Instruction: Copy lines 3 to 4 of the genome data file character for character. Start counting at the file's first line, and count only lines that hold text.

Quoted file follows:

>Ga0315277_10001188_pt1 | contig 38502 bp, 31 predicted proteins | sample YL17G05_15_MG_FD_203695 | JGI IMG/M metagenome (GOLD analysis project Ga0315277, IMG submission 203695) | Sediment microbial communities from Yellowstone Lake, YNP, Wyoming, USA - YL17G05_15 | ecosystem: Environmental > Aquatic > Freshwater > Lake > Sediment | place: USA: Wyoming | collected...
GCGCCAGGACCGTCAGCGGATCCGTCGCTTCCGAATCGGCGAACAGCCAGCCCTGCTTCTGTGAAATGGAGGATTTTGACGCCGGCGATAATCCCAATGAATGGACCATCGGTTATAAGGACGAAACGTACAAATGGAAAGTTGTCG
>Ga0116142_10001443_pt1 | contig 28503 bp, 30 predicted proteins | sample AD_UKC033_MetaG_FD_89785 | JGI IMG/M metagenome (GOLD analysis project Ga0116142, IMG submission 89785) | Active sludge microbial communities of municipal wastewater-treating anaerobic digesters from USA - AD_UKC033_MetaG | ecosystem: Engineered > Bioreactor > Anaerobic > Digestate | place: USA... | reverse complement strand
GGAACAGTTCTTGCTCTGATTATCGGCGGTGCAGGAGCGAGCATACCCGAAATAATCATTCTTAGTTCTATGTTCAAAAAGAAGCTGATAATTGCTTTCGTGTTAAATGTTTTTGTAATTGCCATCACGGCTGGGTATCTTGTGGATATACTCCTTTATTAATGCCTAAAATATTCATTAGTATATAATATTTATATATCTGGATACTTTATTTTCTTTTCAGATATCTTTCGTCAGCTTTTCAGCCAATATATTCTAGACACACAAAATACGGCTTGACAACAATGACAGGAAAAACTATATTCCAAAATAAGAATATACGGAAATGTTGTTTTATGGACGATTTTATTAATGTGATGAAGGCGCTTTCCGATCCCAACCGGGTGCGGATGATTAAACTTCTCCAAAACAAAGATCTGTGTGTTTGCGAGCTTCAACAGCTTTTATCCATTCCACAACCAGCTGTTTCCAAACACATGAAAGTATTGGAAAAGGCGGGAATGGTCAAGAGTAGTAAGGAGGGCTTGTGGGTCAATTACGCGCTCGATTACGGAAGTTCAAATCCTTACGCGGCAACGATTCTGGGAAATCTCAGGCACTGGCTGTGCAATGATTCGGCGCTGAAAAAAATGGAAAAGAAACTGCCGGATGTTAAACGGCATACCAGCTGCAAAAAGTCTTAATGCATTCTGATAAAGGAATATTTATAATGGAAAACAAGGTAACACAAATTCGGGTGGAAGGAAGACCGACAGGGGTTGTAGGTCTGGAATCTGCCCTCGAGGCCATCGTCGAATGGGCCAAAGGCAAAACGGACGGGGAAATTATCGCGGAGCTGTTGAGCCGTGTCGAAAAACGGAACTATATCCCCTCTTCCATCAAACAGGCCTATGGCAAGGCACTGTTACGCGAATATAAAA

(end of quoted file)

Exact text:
>Ga0116142_10001443_pt1 | contig 28503 bp, 30 predicted proteins | sample AD_UKC033_MetaG_FD_89785 | JGI IMG/M metagenome (GOLD analysis project Ga0116142, IMG submission 89785) | Active sludge microbial communities of municipal wastewater-treating anaerobic digesters from USA - AD_UKC033_MetaG | ecosystem: Engineered > Bioreactor > Anaerobic > Digestate | place: USA... | reverse complement strand
GGAACAGTTCTTGCTCTGATTATCGGCGGTGCAGGAGCGAGCATACCCGAAATAATCATTCTTAGTTCTATGTTCAAAAAGAAGCTGATAATTGCTTTCGTGTTAAATGTTTTTGTAATTGCCATCACGGCTGGGTATCTTGTGGATATACTCCTTTATTAATGCCTAAAATATTCATTAGTATATAATATTTATATATCTGGATACTTTATTTTCTTTTCAGATATCTTTCGTCAGCTTTTCAGCCAATATATTCTAGACACACAAAATACGGCTTGACAACAATGACAGGAAAAACTATATTCCAAAATAAGAATATACGGAAATGTTGTTTTATGGACGATTTTATTAATGTGATGAAGGCGCTTTCCGATCCCAACCGGGTGCGGATGATTAAACTTCTCCAAAACAAAGATCTGTGTGTTTGCGAGCTTCAACAGCTTTTATCCATTCCACAACCAGCTGTTTCCAAACACATGAAAGTATTGGAAAAGGCGGGAATGGTCAAGAGTAGTAAGGAGGGCTTGTGGGTCAATTACGCGCTCGATTACGGAAGTTCAAATCCTTACGCGGCAACGATTCTGGGAAATCTCAGGCACTGGCTGTGCAATGATTCGGCGCTGAAAAAAATGGAAAAGAAACTGCCGGATGTTAAACGGCATACCAGCTGCAAAAAGTCTTAATGCATTCTGATAAAGGAATATTTATAATGGAAAACAAGGTAACACAAATTCGGGTGGAAGGAAGACCGACAGGGGTTGTAGGTCTGGAATCTGCCCTCGAGGCCATCGTCGAATGGGCCAAAGGCAAAACGGACGGGGAAATTATCGCGGAGCTGTTGAGCCGTGTCGAAAAACGGAACTATATCCCCTCTTCCATCAAACAGGCCTATGGCAAGGCACTGTTACGCGAATATAAAA